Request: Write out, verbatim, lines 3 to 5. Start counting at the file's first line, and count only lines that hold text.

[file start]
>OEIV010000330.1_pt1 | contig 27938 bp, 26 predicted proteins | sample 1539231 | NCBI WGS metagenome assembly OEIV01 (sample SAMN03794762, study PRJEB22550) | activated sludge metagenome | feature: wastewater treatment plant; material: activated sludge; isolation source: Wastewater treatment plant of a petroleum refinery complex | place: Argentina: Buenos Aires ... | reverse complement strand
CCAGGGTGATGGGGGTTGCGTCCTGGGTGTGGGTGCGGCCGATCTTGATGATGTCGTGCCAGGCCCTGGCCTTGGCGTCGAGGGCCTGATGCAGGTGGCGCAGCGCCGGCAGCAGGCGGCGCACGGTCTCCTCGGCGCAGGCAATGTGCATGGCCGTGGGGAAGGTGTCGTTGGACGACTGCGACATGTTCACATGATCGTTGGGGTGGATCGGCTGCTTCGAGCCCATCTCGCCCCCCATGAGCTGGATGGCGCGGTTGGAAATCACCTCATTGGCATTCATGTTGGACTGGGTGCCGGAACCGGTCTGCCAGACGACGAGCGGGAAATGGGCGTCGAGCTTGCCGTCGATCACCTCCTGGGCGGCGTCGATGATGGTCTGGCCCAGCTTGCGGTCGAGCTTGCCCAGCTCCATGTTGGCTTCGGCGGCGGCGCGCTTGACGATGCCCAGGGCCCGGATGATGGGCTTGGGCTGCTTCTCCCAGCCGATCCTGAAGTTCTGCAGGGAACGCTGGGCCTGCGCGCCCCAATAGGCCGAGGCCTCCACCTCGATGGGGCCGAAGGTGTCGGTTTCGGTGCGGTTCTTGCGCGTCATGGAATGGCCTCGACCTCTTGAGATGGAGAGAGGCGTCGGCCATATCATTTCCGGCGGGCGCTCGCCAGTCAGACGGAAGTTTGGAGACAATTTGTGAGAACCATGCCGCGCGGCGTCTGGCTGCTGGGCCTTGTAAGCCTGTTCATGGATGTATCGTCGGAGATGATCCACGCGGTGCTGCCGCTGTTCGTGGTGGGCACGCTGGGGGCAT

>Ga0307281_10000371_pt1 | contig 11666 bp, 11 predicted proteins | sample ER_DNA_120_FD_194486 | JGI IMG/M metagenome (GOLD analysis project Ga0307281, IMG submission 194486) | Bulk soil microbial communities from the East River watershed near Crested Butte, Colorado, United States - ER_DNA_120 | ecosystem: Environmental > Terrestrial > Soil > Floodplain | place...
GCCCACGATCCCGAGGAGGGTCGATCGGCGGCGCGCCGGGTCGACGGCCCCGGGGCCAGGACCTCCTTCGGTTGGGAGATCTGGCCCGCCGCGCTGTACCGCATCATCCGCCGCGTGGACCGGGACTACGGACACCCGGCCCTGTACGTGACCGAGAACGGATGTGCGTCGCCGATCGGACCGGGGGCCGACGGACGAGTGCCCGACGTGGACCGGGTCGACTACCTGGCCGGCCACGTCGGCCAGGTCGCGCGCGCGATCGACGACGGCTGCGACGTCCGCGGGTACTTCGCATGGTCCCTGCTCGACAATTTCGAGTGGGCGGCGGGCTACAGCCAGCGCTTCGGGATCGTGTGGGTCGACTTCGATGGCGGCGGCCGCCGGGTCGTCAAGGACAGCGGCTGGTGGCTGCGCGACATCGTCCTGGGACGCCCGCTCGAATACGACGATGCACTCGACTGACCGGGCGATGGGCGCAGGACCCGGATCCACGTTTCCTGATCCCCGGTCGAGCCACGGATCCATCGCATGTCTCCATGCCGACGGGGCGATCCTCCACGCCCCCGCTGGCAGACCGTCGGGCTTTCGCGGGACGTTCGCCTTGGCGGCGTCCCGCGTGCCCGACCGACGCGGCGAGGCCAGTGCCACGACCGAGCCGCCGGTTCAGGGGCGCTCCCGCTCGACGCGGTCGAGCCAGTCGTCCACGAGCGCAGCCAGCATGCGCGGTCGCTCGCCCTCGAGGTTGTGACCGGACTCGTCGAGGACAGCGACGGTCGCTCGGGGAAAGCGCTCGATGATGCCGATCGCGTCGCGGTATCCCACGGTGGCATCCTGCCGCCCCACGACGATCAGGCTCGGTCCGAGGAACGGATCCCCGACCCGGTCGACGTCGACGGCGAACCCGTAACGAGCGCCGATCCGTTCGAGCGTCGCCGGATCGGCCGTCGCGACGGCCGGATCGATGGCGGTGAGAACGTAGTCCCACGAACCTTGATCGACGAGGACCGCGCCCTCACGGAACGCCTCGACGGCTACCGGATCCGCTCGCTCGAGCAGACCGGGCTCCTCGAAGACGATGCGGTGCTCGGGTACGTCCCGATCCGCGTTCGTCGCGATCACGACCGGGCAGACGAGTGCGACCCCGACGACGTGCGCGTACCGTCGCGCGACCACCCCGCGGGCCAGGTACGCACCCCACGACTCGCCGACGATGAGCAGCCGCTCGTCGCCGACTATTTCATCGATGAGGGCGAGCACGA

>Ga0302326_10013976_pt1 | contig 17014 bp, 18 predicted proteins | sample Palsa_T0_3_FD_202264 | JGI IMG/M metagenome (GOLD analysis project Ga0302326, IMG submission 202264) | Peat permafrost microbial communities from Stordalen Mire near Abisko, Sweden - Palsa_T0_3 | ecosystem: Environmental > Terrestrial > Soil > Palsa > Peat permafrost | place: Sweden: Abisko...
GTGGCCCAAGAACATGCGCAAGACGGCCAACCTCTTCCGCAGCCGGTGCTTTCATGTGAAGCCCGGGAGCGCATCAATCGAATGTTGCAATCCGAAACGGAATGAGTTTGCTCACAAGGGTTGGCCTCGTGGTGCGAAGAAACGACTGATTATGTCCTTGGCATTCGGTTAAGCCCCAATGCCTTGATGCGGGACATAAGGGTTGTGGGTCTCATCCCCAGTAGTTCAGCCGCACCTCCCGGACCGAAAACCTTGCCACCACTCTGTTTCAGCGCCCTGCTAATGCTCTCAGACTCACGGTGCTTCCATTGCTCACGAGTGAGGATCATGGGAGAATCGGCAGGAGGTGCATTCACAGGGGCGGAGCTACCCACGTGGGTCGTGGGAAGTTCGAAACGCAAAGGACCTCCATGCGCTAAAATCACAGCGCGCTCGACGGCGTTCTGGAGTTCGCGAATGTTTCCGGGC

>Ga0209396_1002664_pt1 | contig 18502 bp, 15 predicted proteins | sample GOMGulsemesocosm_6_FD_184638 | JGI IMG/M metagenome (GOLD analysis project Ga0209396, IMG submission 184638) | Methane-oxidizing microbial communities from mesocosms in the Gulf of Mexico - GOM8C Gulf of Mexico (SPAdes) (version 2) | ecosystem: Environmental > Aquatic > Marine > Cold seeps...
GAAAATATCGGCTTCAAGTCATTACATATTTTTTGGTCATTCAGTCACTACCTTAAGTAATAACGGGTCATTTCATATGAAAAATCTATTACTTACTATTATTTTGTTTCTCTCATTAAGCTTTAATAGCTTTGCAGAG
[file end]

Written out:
>Ga0307281_10000371_pt1 | contig 11666 bp, 11 predicted proteins | sample ER_DNA_120_FD_194486 | JGI IMG/M metagenome (GOLD analysis project Ga0307281, IMG submission 194486) | Bulk soil microbial communities from the East River watershed near Crested Butte, Colorado, United States - ER_DNA_120 | ecosystem: Environmental > Terrestrial > Soil > Floodplain | place...
GCCCACGATCCCGAGGAGGGTCGATCGGCGGCGCGCCGGGTCGACGGCCCCGGGGCCAGGACCTCCTTCGGTTGGGAGATCTGGCCCGCCGCGCTGTACCGCATCATCCGCCGCGTGGACCGGGACTACGGACACCCGGCCCTGTACGTGACCGAGAACGGATGTGCGTCGCCGATCGGACCGGGGGCCGACGGACGAGTGCCCGACGTGGACCGGGTCGACTACCTGGCCGGCCACGTCGGCCAGGTCGCGCGCGCGATCGACGACGGCTGCGACGTCCGCGGGTACTTCGCATGGTCCCTGCTCGACAATTTCGAGTGGGCGGCGGGCTACAGCCAGCGCTTCGGGATCGTGTGGGTCGACTTCGATGGCGGCGGCCGCCGGGTCGTCAAGGACAGCGGCTGGTGGCTGCGCGACATCGTCCTGGGACGCCCGCTCGAATACGACGATGCACTCGACTGACCGGGCGATGGGCGCAGGACCCGGATCCACGTTTCCTGATCCCCGGTCGAGCCACGGATCCATCGCATGTCTCCATGCCGACGGGGCGATCCTCCACGCCCCCGCTGGCAGACCGTCGGGCTTTCGCGGGACGTTCGCCTTGGCGGCGTCCCGCGTGCCCGACCGACGCGGCGAGGCCAGTGCCACGACCGAGCCGCCGGTTCAGGGGCGCTCCCGCTCGACGCGGTCGAGCCAGTCGTCCACGAGCGCAGCCAGCATGCGCGGTCGCTCGCCCTCGAGGTTGTGACCGGACTCGTCGAGGACAGCGACGGTCGCTCGGGGAAAGCGCTCGATGATGCCGATCGCGTCGCGGTATCCCACGGTGGCATCCTGCCGCCCCACGACGATCAGGCTCGGTCCGAGGAACGGATCCCCGACCCGGTCGACGTCGACGGCGAACCCGTAACGAGCGCCGATCCGTTCGAGCGTCGCCGGATCGGCCGTCGCGACGGCCGGATCGATGGCGGTGAGAACGTAGTCCCACGAACCTTGATCGACGAGGACCGCGCCCTCACGGAACGCCTCGACGGCTACCGGATCCGCTCGCTCGAGCAGACCGGGCTCCTCGAAGACGATGCGGTGCTCGGGTACGTCCCGATCCGCGTTCGTCGCGATCACGACCGGGCAGACGAGTGCGACCCCGACGACGTGCGCGTACCGTCGCGCGACCACCCCGCGGGCCAGGTACGCACCCCACGACTCGCCGACGATGAGCAGCCGCTCGTCGCCGACTATTTCATCGATGAGGGCGAGCACGA

>Ga0302326_10013976_pt1 | contig 17014 bp, 18 predicted proteins | sample Palsa_T0_3_FD_202264 | JGI IMG/M metagenome (GOLD analysis project Ga0302326, IMG submission 202264) | Peat permafrost microbial communities from Stordalen Mire near Abisko, Sweden - Palsa_T0_3 | ecosystem: Environmental > Terrestrial > Soil > Palsa > Peat permafrost | place: Sweden: Abisko...